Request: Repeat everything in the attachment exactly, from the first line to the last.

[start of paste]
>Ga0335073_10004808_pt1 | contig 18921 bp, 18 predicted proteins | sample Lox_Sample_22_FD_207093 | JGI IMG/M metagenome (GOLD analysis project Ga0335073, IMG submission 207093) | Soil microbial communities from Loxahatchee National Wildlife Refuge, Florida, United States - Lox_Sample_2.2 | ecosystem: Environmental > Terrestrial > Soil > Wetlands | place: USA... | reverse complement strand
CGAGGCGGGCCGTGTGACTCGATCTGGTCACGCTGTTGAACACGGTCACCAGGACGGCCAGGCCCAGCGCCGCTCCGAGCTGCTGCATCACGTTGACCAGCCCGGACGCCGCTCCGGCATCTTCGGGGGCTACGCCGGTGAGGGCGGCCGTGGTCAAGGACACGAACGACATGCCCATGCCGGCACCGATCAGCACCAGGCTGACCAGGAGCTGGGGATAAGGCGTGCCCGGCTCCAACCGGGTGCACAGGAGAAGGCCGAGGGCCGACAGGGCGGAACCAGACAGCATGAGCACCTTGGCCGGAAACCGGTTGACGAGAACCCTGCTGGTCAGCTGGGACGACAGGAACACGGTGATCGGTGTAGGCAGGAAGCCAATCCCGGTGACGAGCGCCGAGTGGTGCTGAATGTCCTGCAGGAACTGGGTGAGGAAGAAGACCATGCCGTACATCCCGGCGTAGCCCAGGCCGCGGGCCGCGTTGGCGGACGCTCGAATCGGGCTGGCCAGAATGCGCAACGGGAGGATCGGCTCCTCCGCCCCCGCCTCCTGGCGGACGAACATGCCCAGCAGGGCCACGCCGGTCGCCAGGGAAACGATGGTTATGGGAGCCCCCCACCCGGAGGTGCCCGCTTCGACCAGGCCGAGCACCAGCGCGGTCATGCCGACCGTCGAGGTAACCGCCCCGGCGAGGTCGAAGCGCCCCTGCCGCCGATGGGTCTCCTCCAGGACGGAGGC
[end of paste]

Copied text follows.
>Ga0335073_10004808_pt1 | contig 18921 bp, 18 predicted proteins | sample Lox_Sample_22_FD_207093 | JGI IMG/M metagenome (GOLD analysis project Ga0335073, IMG submission 207093) | Soil microbial communities from Loxahatchee National Wildlife Refuge, Florida, United States - Lox_Sample_2.2 | ecosystem: Environmental > Terrestrial > Soil > Wetlands | place: USA... | reverse complement strand
CGAGGCGGGCCGTGTGACTCGATCTGGTCACGCTGTTGAACACGGTCACCAGGACGGCCAGGCCCAGCGCCGCTCCGAGCTGCTGCATCACGTTGACCAGCCCGGACGCCGCTCCGGCATCTTCGGGGGCTACGCCGGTGAGGGCGGCCGTGGTCAAGGACACGAACGACATGCCCATGCCGGCACCGATCAGCACCAGGCTGACCAGGAGCTGGGGATAAGGCGTGCCCGGCTCCAACCGGGTGCACAGGAGAAGGCCGAGGGCCGACAGGGCGGAACCAGACAGCATGAGCACCTTGGCCGGAAACCGGTTGACGAGAACCCTGCTGGTCAGCTGGGACGACAGGAACACGGTGATCGGTGTAGGCAGGAAGCCAATCCCGGTGACGAGCGCCGAGTGGTGCTGAATGTCCTGCAGGAACTGGGTGAGGAAGAAGACCATGCCGTACATCCCGGCGTAGCCCAGGCCGCGGGCCGCGTTGGCGGACGCTCGAATCGGGCTGGCCAGAATGCGCAACGGGAGGATCGGCTCCTCCGCCCCCGCCTCCTGGCGGACGAACATGCCCAGCAGGGCCACGCCGGTCGCCAGGGAAACGATGGTTATGGGAGCCCCCCACCCGGAGGTGCCCGCTTCGACCAGGCCGAGCACCAGCGCGGTCATGCCGACCGTCGAGGTAACCGCCCCGGCGAGGTCGAAGCGCCCCTGCCGCCGATGGGTCTCCTCCAGGACGGAGGC